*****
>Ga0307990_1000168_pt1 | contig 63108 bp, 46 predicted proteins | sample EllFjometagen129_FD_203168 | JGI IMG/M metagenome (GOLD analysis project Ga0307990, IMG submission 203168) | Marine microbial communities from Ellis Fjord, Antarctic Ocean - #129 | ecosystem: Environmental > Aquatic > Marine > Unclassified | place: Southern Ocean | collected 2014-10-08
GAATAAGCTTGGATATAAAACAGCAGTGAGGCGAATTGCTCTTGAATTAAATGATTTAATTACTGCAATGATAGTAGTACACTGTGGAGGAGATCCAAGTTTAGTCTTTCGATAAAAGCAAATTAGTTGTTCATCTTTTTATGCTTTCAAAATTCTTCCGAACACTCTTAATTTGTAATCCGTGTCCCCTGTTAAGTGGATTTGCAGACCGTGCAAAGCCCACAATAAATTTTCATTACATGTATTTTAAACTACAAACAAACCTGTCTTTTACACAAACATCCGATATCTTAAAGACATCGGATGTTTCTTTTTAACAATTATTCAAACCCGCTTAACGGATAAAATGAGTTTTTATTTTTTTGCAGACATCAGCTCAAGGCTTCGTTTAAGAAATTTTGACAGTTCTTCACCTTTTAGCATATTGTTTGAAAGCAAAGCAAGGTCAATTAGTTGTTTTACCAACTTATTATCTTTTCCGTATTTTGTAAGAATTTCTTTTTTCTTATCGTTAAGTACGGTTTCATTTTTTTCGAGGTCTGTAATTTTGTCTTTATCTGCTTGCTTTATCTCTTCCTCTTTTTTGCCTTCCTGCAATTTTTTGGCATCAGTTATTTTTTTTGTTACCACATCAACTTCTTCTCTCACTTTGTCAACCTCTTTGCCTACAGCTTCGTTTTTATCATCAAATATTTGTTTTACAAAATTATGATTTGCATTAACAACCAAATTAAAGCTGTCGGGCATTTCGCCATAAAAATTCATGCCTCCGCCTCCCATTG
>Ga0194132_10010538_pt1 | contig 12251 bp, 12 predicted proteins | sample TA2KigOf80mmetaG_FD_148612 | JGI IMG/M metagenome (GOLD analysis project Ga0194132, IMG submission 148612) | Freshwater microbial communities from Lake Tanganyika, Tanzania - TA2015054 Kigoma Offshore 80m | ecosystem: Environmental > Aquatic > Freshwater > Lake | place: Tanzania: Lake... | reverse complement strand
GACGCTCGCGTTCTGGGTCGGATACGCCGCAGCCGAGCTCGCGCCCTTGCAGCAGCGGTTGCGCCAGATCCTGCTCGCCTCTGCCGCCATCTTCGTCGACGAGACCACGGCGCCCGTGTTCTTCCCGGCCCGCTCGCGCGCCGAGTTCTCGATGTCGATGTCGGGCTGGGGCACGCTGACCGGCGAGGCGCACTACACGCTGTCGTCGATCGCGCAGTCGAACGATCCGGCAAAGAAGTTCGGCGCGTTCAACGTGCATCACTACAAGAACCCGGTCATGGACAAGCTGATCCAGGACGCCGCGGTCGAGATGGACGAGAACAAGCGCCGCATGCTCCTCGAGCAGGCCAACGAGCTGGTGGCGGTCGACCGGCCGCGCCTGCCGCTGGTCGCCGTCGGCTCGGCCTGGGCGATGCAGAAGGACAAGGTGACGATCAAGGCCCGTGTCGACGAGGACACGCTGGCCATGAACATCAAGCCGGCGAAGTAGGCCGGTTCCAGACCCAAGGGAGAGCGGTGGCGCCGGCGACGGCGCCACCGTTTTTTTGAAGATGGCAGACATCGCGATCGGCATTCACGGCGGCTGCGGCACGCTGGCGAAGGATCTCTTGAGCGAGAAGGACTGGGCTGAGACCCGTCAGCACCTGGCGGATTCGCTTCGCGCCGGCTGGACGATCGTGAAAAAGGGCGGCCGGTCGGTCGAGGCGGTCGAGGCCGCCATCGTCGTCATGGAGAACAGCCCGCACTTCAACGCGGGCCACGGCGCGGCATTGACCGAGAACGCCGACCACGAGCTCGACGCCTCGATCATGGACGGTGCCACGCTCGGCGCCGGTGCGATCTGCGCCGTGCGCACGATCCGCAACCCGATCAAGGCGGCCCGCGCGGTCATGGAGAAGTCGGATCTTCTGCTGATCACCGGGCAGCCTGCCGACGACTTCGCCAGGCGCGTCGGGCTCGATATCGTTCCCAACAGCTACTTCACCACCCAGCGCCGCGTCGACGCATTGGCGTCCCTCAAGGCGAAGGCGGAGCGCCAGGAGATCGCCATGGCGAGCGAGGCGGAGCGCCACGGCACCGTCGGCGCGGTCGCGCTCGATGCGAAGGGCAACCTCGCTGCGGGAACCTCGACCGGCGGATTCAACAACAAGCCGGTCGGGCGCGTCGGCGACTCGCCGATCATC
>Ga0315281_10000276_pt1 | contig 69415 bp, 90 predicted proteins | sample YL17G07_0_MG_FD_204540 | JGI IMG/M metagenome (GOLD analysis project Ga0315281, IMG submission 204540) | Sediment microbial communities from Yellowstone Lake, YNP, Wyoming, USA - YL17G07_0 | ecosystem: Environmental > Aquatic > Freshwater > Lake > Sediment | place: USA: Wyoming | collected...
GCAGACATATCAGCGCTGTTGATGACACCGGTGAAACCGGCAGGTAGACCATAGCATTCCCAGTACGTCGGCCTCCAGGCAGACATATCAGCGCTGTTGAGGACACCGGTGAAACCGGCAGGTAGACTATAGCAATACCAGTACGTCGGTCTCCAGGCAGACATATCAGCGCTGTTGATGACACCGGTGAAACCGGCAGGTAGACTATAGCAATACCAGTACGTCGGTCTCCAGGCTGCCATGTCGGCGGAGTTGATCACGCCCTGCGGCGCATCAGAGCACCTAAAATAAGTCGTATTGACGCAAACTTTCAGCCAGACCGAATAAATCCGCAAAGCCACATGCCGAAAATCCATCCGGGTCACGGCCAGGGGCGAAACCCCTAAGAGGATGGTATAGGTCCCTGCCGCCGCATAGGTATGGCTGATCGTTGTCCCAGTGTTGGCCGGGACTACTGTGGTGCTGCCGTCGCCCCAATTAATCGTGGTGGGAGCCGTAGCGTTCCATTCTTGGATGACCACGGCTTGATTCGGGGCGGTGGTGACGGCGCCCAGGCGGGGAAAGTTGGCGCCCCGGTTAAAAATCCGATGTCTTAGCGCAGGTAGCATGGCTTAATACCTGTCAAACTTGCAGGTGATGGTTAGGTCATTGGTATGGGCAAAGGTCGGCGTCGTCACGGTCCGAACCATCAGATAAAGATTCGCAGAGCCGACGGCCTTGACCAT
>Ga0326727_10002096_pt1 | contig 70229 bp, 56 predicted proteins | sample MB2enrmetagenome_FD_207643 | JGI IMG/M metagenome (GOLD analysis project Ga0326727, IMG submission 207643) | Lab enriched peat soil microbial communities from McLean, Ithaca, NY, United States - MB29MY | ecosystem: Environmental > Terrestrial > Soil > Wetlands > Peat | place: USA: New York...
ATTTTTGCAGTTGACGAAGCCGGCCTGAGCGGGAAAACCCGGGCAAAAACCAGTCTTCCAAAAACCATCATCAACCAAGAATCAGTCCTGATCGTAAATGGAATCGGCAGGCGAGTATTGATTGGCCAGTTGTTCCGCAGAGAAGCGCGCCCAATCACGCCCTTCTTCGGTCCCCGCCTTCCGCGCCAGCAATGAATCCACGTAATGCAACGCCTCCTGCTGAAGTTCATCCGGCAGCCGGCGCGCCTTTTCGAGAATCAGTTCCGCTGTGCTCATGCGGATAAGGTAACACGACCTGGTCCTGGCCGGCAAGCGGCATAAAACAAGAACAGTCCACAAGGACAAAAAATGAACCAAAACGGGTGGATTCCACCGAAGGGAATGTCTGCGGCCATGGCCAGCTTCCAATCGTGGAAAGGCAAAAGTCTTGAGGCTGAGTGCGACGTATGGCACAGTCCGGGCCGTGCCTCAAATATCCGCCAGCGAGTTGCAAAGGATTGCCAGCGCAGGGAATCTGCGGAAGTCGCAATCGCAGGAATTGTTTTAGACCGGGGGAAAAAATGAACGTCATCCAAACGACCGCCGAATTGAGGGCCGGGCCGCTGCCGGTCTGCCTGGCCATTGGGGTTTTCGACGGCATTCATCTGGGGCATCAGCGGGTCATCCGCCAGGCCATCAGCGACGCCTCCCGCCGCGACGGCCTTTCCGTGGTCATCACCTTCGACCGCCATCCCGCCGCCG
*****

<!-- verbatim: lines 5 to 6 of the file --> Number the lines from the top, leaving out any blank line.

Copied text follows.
>Ga0315281_10000276_pt1 | contig 69415 bp, 90 predicted proteins | sample YL17G07_0_MG_FD_204540 | JGI IMG/M metagenome (GOLD analysis project Ga0315281, IMG submission 204540) | Sediment microbial communities from Yellowstone Lake, YNP, Wyoming, USA - YL17G07_0 | ecosystem: Environmental > Aquatic > Freshwater > Lake > Sediment | place: USA: Wyoming | collected...
GCAGACATATCAGCGCTGTTGATGACACCGGTGAAACCGGCAGGTAGACCATAGCATTCCCAGTACGTCGGCCTCCAGGCAGACATATCAGCGCTGTTGAGGACACCGGTGAAACCGGCAGGTAGACTATAGCAATACCAGTACGTCGGTCTCCAGGCAGACATATCAGCGCTGTTGATGACACCGGTGAAACCGGCAGGTAGACTATAGCAATACCAGTACGTCGGTCTCCAGGCTGCCATGTCGGCGGAGTTGATCACGCCCTGCGGCGCATCAGAGCACCTAAAATAAGTCGTATTGACGCAAACTTTCAGCCAGACCGAATAAATCCGCAAAGCCACATGCCGAAAATCCATCCGGGTCACGGCCAGGGGCGAAACCCCTAAGAGGATGGTATAGGTCCCTGCCGCCGCATAGGTATGGCTGATCGTTGTCCCAGTGTTGGCCGGGACTACTGTGGTGCTGCCGTCGCCCCAATTAATCGTGGTGGGAGCCGTAGCGTTCCATTCTTGGATGACCACGGCTTGATTCGGGGCGGTGGTGACGGCGCCCAGGCGGGGAAAGTTGGCGCCCCGGTTAAAAATCCGATGTCTTAGCGCAGGTAGCATGGCTTAATACCTGTCAAACTTGCAGGTGATGGTTAGGTCATTGGTATGGGCAAAGGTCGGCGTCGTCACGGTCCGAACCATCAGATAAAGATTCGCAGAGCCGACGGCCTTGACCAT